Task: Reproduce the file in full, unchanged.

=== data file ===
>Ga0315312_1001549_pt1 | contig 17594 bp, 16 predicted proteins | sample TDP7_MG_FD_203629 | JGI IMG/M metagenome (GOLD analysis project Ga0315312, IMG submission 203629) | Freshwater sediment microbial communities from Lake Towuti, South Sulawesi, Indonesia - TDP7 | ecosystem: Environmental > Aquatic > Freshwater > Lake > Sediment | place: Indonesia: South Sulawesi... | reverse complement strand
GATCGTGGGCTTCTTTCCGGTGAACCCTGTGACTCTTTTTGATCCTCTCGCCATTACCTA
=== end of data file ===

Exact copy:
>Ga0315312_1001549_pt1 | contig 17594 bp, 16 predicted proteins | sample TDP7_MG_FD_203629 | JGI IMG/M metagenome (GOLD analysis project Ga0315312, IMG submission 203629) | Freshwater sediment microbial communities from Lake Towuti, South Sulawesi, Indonesia - TDP7 | ecosystem: Environmental > Aquatic > Freshwater > Lake > Sediment | place: Indonesia: South Sulawesi... | reverse complement strand
GATCGTGGGCTTCTTTCCGGTGAACCCTGTGACTCTTTTTGATCCTCTCGCCATTACCTA